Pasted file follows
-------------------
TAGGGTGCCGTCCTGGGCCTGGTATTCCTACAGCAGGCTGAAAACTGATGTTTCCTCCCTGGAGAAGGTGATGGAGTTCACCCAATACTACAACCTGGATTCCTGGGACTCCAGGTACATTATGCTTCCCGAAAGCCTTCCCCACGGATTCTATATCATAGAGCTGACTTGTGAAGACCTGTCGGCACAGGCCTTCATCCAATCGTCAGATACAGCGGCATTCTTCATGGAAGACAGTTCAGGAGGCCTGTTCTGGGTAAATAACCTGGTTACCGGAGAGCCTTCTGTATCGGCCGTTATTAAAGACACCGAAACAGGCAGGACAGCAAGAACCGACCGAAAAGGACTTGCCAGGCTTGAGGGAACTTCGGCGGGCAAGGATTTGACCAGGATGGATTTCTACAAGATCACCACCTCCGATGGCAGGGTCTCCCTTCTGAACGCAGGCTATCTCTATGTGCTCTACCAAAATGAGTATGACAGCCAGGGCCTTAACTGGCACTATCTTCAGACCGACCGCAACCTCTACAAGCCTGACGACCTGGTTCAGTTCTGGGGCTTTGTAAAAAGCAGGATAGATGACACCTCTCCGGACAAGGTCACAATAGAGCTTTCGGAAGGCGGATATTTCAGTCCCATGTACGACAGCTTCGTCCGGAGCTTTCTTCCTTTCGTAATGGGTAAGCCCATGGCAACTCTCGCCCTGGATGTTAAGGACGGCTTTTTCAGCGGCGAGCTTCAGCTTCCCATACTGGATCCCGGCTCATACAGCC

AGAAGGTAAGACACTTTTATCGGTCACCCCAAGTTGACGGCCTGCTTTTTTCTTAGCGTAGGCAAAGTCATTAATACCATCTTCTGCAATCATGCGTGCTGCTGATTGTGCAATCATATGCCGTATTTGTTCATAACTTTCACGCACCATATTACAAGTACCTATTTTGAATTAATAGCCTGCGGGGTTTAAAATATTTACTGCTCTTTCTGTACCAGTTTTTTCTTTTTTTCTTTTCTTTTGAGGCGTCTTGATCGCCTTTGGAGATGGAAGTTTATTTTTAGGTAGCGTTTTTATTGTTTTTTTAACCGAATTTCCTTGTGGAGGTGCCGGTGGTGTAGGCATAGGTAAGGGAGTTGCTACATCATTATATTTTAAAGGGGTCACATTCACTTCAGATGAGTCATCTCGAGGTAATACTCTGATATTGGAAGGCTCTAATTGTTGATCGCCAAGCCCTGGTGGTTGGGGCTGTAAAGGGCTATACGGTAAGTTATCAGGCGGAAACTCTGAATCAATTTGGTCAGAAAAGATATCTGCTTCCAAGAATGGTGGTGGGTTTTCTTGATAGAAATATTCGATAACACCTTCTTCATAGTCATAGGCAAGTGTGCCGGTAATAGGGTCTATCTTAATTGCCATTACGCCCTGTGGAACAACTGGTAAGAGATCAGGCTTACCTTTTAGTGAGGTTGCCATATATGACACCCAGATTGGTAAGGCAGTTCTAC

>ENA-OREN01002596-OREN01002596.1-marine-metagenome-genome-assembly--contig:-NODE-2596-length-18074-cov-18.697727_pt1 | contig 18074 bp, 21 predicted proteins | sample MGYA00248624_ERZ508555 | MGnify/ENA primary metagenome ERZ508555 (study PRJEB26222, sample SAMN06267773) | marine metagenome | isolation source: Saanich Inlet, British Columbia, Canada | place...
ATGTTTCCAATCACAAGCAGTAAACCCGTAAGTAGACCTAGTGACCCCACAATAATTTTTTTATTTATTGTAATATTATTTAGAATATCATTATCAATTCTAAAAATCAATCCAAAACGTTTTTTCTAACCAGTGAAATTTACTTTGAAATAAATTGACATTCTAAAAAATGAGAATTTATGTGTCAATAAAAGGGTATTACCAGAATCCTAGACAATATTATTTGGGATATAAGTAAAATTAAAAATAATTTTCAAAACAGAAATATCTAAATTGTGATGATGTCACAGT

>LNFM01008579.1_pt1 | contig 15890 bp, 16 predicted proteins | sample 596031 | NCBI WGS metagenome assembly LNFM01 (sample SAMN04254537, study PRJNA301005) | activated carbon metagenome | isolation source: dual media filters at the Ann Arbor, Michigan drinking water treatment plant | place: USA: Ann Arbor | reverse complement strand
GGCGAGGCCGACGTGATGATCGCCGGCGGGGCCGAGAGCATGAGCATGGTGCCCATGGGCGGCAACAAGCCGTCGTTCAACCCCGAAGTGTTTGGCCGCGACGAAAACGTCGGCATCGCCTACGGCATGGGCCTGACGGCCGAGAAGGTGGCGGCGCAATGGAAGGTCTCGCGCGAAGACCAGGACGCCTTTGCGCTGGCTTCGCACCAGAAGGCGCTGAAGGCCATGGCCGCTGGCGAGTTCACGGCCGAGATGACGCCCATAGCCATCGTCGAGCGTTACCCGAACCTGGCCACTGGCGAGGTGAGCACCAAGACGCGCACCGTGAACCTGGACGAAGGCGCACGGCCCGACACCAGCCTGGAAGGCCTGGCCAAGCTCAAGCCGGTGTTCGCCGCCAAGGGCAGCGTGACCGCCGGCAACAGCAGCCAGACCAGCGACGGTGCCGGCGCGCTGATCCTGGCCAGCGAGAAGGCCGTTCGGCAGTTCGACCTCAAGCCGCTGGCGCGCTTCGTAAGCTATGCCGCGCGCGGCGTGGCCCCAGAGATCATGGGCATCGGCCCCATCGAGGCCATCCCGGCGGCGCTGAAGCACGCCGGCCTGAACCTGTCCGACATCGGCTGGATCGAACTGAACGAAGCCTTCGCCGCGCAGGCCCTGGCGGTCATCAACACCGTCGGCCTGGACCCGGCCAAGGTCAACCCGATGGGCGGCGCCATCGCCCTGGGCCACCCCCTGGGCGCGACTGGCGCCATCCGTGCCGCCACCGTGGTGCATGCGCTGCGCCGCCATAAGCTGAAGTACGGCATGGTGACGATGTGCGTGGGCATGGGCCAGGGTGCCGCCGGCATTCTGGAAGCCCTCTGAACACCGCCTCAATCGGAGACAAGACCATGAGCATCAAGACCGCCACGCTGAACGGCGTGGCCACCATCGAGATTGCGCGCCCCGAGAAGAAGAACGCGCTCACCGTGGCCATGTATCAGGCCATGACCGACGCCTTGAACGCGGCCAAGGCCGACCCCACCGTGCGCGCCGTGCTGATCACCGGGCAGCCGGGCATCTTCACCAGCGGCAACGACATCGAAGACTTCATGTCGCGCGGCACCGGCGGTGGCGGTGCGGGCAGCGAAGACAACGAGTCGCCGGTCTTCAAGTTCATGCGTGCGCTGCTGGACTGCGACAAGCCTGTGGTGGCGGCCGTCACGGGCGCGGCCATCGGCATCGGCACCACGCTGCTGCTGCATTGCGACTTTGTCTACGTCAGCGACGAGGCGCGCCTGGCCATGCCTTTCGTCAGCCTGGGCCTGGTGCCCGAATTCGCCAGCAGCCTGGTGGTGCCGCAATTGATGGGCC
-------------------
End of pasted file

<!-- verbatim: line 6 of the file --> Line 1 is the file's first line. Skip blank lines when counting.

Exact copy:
GGCGAGGCCGACGTGATGATCGCCGGCGGGGCCGAGAGCATGAGCATGGTGCCCATGGGCGGCAACAAGCCGTCGTTCAACCCCGAAGTGTTTGGCCGCGACGAAAACGTCGGCATCGCCTACGGCATGGGCCTGACGGCCGAGAAGGTGGCGGCGCAATGGAAGGTCTCGCGCGAAGACCAGGACGCCTTTGCGCTGGCTTCGCACCAGAAGGCGCTGAAGGCCATGGCCGCTGGCGAGTTCACGGCCGAGATGACGCCCATAGCCATCGTCGAGCGTTACCCGAACCTGGCCACTGGCGAGGTGAGCACCAAGACGCGCACCGTGAACCTGGACGAAGGCGCACGGCCCGACACCAGCCTGGAAGGCCTGGCCAAGCTCAAGCCGGTGTTCGCCGCCAAGGGCAGCGTGACCGCCGGCAACAGCAGCCAGACCAGCGACGGTGCCGGCGCGCTGATCCTGGCCAGCGAGAAGGCCGTTCGGCAGTTCGACCTCAAGCCGCTGGCGCGCTTCGTAAGCTATGCCGCGCGCGGCGTGGCCCCAGAGATCATGGGCATCGGCCCCATCGAGGCCATCCCGGCGGCGCTGAAGCACGCCGGCCTGAACCTGTCCGACATCGGCTGGATCGAACTGAACGAAGCCTTCGCCGCGCAGGCCCTGGCGGTCATCAACACCGTCGGCCTGGACCCGGCCAAGGTCAACCCGATGGGCGGCGCCATCGCCCTGGGCCACCCCCTGGGCGCGACTGGCGCCATCCGTGCCGCCACCGTGGTGCATGCGCTGCGCCGCCATAAGCTGAAGTACGGCATGGTGACGATGTGCGTGGGCATGGGCCAGGGTGCCGCCGGCATTCTGGAAGCCCTCTGAACACCGCCTCAATCGGAGACAAGACCATGAGCATCAAGACCGCCACGCTGAACGGCGTGGCCACCATCGAGATTGCGCGCCCCGAGAAGAAGAACGCGCTCACCGTGGCCATGTATCAGGCCATGACCGACGCCTTGAACGCGGCCAAGGCCGACCCCACCGTGCGCGCCGTGCTGATCACCGGGCAGCCGGGCATCTTCACCAGCGGCAACGACATCGAAGACTTCATGTCGCGCGGCACCGGCGGTGGCGGTGCGGGCAGCGAAGACAACGAGTCGCCGGTCTTCAAGTTCATGCGTGCGCTGCTGGACTGCGACAAGCCTGTGGTGGCGGCCGTCACGGGCGCGGCCATCGGCATCGGCACCACGCTGCTGCTGCATTGCGACTTTGTCTACGTCAGCGACGAGGCGCGCCTGGCCATGCCTTTCGTCAGCCTGGGCCTGGTGCCCGAATTCGCCAGCAGCCTGGTGGTGCCGCAATTGATGGGCC